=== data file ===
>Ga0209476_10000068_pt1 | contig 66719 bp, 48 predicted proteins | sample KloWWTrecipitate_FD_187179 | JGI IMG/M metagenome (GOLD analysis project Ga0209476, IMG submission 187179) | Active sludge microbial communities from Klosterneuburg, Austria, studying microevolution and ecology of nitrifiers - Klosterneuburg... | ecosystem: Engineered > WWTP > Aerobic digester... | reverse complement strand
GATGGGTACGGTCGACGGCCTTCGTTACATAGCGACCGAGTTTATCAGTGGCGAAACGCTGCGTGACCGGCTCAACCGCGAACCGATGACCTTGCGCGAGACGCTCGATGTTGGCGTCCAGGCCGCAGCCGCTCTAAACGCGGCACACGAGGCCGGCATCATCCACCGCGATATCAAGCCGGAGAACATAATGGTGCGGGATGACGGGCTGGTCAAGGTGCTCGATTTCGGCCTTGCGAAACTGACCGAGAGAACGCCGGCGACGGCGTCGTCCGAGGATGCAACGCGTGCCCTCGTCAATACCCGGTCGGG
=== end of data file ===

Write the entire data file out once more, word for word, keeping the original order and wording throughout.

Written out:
>Ga0209476_10000068_pt1 | contig 66719 bp, 48 predicted proteins | sample KloWWTrecipitate_FD_187179 | JGI IMG/M metagenome (GOLD analysis project Ga0209476, IMG submission 187179) | Active sludge microbial communities from Klosterneuburg, Austria, studying microevolution and ecology of nitrifiers - Klosterneuburg... | ecosystem: Engineered > WWTP > Aerobic digester... | reverse complement strand
GATGGGTACGGTCGACGGCCTTCGTTACATAGCGACCGAGTTTATCAGTGGCGAAACGCTGCGTGACCGGCTCAACCGCGAACCGATGACCTTGCGCGAGACGCTCGATGTTGGCGTCCAGGCCGCAGCCGCTCTAAACGCGGCACACGAGGCCGGCATCATCCACCGCGATATCAAGCCGGAGAACATAATGGTGCGGGATGACGGGCTGGTCAAGGTGCTCGATTTCGGCCTTGCGAAACTGACCGAGAGAACGCCGGCGACGGCGTCGTCCGAGGATGCAACGCGTGCCCTCGTCAATACCCGGTCGGG